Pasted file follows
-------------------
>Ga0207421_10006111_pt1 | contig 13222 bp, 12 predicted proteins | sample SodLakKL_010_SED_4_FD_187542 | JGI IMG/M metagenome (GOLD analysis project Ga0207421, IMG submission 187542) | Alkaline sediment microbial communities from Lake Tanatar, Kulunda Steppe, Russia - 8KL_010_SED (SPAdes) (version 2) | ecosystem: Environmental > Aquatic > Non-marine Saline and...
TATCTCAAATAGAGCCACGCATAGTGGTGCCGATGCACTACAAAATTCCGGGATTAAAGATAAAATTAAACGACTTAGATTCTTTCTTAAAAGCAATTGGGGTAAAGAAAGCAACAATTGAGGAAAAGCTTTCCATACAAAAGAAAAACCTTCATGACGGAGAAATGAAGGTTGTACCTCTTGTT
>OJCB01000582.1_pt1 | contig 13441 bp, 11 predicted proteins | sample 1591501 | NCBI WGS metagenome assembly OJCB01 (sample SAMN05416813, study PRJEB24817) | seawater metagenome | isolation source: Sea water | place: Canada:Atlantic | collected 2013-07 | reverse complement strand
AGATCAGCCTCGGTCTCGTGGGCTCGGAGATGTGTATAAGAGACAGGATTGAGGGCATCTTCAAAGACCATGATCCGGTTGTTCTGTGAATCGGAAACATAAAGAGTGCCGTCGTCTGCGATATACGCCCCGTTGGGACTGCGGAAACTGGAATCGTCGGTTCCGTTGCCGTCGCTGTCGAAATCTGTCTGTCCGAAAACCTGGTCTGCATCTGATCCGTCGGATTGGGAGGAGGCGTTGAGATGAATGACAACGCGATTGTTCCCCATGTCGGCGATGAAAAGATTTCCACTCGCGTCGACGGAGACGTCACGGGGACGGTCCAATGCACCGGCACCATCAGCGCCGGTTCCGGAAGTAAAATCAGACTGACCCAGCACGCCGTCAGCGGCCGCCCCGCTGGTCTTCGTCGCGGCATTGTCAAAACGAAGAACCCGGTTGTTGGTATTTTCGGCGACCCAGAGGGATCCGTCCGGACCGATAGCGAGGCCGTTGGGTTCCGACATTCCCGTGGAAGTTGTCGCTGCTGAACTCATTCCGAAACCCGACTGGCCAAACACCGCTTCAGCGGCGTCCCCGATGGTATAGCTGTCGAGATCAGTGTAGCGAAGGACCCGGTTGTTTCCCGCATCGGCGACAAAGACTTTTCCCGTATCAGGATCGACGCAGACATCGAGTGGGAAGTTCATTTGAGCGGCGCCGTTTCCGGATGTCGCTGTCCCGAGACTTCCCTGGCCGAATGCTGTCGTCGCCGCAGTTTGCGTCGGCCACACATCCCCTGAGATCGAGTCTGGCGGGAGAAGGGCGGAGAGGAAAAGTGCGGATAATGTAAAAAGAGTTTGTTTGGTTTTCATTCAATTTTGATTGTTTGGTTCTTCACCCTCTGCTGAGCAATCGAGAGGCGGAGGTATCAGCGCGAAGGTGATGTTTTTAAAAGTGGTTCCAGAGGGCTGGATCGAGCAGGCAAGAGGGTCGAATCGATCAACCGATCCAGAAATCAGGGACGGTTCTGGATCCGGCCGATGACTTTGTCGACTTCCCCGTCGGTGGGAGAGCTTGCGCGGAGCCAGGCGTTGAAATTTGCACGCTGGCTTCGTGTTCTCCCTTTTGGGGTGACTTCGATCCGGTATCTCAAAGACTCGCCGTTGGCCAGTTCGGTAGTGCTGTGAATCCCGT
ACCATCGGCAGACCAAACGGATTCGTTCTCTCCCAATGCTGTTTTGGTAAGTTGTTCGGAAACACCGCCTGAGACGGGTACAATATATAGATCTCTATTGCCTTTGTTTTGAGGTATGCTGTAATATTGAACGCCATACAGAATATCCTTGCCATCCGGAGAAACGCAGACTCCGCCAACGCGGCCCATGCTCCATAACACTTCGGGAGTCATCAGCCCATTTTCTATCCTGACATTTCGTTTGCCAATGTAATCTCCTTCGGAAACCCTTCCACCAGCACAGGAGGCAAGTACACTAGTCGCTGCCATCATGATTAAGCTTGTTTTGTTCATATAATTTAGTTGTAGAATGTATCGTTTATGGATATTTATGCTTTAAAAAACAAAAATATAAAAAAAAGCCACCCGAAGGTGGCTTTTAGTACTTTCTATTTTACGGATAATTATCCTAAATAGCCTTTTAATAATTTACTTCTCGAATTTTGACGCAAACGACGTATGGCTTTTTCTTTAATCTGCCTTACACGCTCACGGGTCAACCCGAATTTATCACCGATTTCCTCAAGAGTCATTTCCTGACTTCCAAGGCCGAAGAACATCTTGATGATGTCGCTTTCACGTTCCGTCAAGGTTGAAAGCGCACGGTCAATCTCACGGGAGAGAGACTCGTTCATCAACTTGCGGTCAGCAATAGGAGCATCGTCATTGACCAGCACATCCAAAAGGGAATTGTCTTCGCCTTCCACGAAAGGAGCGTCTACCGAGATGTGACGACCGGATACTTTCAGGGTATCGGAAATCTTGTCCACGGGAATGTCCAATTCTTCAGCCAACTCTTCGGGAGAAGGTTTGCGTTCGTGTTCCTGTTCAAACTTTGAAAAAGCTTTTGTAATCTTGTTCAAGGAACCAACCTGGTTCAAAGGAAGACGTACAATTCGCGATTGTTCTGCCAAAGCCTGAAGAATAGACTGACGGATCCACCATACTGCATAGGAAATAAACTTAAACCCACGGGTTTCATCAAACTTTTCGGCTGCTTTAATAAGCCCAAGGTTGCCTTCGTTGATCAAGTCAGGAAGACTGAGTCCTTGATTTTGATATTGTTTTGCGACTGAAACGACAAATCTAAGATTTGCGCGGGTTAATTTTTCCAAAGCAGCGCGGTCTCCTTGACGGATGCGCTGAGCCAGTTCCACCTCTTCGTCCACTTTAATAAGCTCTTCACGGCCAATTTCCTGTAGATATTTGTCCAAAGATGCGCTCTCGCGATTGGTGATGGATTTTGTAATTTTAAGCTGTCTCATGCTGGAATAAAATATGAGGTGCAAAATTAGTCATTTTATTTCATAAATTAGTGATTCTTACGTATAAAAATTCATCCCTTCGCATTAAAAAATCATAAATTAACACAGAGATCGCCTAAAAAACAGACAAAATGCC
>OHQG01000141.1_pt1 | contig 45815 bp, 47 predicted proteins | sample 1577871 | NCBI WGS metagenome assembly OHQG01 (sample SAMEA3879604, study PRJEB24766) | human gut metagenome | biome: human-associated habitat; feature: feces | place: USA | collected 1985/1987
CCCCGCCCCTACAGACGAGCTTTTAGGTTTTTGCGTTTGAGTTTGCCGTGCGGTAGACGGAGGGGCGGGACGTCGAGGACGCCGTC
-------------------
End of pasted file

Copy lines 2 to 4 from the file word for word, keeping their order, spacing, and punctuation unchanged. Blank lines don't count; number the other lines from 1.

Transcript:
TATCTCAAATAGAGCCACGCATAGTGGTGCCGATGCACTACAAAATTCCGGGATTAAAGATAAAATTAAACGACTTAGATTCTTTCTTAAAAGCAATTGGGGTAAAGAAAGCAACAATTGAGGAAAAGCTTTCCATACAAAAGAAAAACCTTCATGACGGAGAAATGAAGGTTGTACCTCTTGTT
>OJCB01000582.1_pt1 | contig 13441 bp, 11 predicted proteins | sample 1591501 | NCBI WGS metagenome assembly OJCB01 (sample SAMN05416813, study PRJEB24817) | seawater metagenome | isolation source: Sea water | place: Canada:Atlantic | collected 2013-07 | reverse complement strand
AGATCAGCCTCGGTCTCGTGGGCTCGGAGATGTGTATAAGAGACAGGATTGAGGGCATCTTCAAAGACCATGATCCGGTTGTTCTGTGAATCGGAAACATAAAGAGTGCCGTCGTCTGCGATATACGCCCCGTTGGGACTGCGGAAACTGGAATCGTCGGTTCCGTTGCCGTCGCTGTCGAAATCTGTCTGTCCGAAAACCTGGTCTGCATCTGATCCGTCGGATTGGGAGGAGGCGTTGAGATGAATGACAACGCGATTGTTCCCCATGTCGGCGATGAAAAGATTTCCACTCGCGTCGACGGAGACGTCACGGGGACGGTCCAATGCACCGGCACCATCAGCGCCGGTTCCGGAAGTAAAATCAGACTGACCCAGCACGCCGTCAGCGGCCGCCCCGCTGGTCTTCGTCGCGGCATTGTCAAAACGAAGAACCCGGTTGTTGGTATTTTCGGCGACCCAGAGGGATCCGTCCGGACCGATAGCGAGGCCGTTGGGTTCCGACATTCCCGTGGAAGTTGTCGCTGCTGAACTCATTCCGAAACCCGACTGGCCAAACACCGCTTCAGCGGCGTCCCCGATGGTATAGCTGTCGAGATCAGTGTAGCGAAGGACCCGGTTGTTTCCCGCATCGGCGACAAAGACTTTTCCCGTATCAGGATCGACGCAGACATCGAGTGGGAAGTTCATTTGAGCGGCGCCGTTTCCGGATGTCGCTGTCCCGAGACTTCCCTGGCCGAATGCTGTCGTCGCCGCAGTTTGCGTCGGCCACACATCCCCTGAGATCGAGTCTGGCGGGAGAAGGGCGGAGAGGAAAAGTGCGGATAATGTAAAAAGAGTTTGTTTGGTTTTCATTCAATTTTGATTGTTTGGTTCTTCACCCTCTGCTGAGCAATCGAGAGGCGGAGGTATCAGCGCGAAGGTGATGTTTTTAAAAGTGGTTCCAGAGGGCTGGATCGAGCAGGCAAGAGGGTCGAATCGATCAACCGATCCAGAAATCAGGGACGGTTCTGGATCCGGCCGATGACTTTGTCGACTTCCCCGTCGGTGGGAGAGCTTGCGCGGAGCCAGGCGTTGAAATTTGCACGCTGGCTTCGTGTTCTCCCTTTTGGGGTGACTTCGATCCGGTATCTCAAAGACTCGCCGTTGGCCAGTTCGGTAGTGCTGTGAATCCCGT